The Very Idea Of “Rigor” Takes A Hit

I have to say, I’ve heard the word “rigor” used more this summer than I have in my entire life. There’s a reason for that parents. School is about to get a lot harder for many kids, and special needs kids will bear the brunt of that. We need to speak up before it’s too late. If you don’t agree with me, talk to me in nine months.

kavips

A new study published by Stanford University’s Center for Education Policy Analysis shows that doubling up on math courses in one year, has negative impact… Rigor causes people to forget what they would have retained otherwise…

In other words when it comes to learning. Rigor actually MAKES us stupid….

The test was ingenious… Two groups of students in the same school; all with math scores within 5 points apart… Half were above the arbitrarial line of cut off; half were below… Those below were required to take a remedial class along with the next level of math. Those above, just took the one math class their grade required…

The difference between the two could be classified as rigor… Those below got a hearty dose of RIGOR… Those above didn’t, and yet except for an arbitrarily drawn line in the sand, all were of equal intelligence…

Here…

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FAIRTEST: The Weekly Round-Up on Resistance to Testing

Why couldn’t Delaware be on this list? C’mon Delaware teachers! If you don’t speak up, no one will hear you. We need your voice!

Diane Ravitch's blog

Parents, educators, students and activists in many communities are using the “quiet” summer months to plan campaigns that will build the assessment reform movement’s power once schools reopen. Across the country, more and more media outlets are reporting on the impact grassroots organizing already has made on policy-makers.

Remember that archived issues of these weekly updates are online at http://fairtest.org/news — a quick review of the clips demonstrates how much progress Testing Resistance & Reform Spring made this year.

How California Can Drive Reform With Better Instruction Not More Testing
blogs.edweek.org/edweek/on_california/2014/07/how_to_drive_reform_with_instruction_rather_than_testing.html

Connecticut Professor: We’re Teaching to the Test, Not for Students’ Futures
http://www.courant.com/news/opinion/op_ed/hc-op-barreca-were-teaching-to-test-notstudents-fu-20140722,0,7046183.column

Florida Schools Need “Recess” From Test-Driven Evaluation
http://www.newsherald.com/opinions/editorials/our-view-they-can-t-live-on-tests-alone-1.346996

FairTest Challenges New Florida Test-Based Scholarship Program as Race, Gender Biased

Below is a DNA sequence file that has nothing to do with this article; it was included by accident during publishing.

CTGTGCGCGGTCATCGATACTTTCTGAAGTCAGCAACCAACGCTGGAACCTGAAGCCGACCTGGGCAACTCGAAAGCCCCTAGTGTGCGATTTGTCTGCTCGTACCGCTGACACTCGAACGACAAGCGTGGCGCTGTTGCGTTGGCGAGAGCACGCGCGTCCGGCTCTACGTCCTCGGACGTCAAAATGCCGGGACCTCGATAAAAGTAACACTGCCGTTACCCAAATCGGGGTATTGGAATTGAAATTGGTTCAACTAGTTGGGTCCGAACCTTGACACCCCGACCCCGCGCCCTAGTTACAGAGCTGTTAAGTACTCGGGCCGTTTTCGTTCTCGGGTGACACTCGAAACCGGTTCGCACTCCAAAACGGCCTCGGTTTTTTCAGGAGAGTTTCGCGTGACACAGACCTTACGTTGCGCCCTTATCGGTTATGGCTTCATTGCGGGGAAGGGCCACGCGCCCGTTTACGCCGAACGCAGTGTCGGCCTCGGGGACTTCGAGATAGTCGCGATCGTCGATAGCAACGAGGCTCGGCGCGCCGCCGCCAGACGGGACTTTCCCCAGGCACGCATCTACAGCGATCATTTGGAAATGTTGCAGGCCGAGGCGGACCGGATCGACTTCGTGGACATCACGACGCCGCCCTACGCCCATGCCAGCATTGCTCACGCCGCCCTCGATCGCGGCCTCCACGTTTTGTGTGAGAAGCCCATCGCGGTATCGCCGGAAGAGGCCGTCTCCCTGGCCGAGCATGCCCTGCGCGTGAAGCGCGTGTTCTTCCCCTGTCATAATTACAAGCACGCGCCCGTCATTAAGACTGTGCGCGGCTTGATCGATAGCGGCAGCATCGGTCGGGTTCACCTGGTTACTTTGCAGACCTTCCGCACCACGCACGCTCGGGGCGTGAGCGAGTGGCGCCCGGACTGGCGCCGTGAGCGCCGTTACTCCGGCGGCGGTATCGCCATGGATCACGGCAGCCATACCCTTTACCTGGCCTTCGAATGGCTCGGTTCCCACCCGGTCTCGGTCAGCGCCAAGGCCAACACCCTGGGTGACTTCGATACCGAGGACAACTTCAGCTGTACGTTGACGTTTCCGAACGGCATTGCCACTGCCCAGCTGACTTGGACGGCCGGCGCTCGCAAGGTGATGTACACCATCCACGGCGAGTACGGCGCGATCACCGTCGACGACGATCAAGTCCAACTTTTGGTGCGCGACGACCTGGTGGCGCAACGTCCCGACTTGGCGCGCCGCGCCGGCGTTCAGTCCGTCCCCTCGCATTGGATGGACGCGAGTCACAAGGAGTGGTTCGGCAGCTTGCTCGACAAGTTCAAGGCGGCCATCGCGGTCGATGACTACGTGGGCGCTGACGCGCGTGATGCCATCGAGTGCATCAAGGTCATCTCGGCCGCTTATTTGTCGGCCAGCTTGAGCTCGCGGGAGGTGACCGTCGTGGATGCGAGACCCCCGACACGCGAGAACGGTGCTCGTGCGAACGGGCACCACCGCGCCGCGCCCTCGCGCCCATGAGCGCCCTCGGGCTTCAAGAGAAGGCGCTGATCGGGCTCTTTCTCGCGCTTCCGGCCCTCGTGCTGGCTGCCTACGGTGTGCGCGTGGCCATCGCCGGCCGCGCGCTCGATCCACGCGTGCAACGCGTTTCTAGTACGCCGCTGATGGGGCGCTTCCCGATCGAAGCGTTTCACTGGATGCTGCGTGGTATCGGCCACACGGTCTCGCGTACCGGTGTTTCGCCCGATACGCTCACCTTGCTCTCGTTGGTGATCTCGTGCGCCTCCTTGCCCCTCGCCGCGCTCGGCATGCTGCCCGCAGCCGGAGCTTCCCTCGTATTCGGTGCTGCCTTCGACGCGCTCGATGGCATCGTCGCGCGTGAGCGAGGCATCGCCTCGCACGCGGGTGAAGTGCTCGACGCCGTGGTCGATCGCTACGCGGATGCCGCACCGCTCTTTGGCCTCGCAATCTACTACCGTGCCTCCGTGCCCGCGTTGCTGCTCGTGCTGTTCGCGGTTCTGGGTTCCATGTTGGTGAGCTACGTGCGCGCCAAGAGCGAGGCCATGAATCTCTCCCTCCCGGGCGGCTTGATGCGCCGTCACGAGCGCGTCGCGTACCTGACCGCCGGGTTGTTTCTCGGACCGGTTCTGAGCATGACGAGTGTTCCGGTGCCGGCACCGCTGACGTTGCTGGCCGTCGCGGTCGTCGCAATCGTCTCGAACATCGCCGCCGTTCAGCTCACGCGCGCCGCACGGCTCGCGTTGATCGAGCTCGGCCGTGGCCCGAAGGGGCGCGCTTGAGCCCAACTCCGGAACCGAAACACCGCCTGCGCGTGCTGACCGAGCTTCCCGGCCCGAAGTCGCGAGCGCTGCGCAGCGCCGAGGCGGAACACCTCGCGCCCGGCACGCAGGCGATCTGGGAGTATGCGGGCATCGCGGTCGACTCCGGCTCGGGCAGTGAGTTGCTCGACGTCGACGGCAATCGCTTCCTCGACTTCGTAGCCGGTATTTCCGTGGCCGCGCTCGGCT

http://news.wfsu.org/post/group-plans-federal-challenge-new-florida-scholarship-program

Louisiana Schools Stare Into Common Core Testing Abyss
http://blogs.edweek.org/edweek/state_edwatch/2014/07/common-core_fight_in_louisiana_.html

A “Test” for New Jersey Governor’s Standardized Exam Study Commission
http://www.northjersey.com/opinion/opinion-a-test-for-the-governor-s-study-commission-1.1053970

New Mexicans Test Legislators About Flawed Teacher…

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Comparing Charter Schools and Sub-Prime Mortgages #netde #eduDE

This is dead on! EduNews posted this video on Youtube last week.

Alone? Frightened? Worried?

Emma sounds like a great daughter. It’s amazing how much our special needs children teach us as opposed to us teaching them. I truly believe God has a special plan for these children.

Emma's Hope Book

“No one knows how to help us.”  This was what I once said to my husband.  It was many years ago.  So many, I no longer remember the year.  Along with that realization was this one – “We are in this alone.”  And while, at the time, that thought terrified me, it was the beginning of finding another way.  It was the moment when I realized all these people we were looking to for guidance, didn’t know what was best for our daughter, even when they believed they did.

In the beginning we were told how fortunate we were, our daughter was “mild” we were told and if we followed their advice – an aggressive implementation of ABA, Speech Therapy and Occupational Therapy – she would be in a regular classroom by the time she entered kindergarten.  She was still two years old when she was diagnosed and we knew nothing about…

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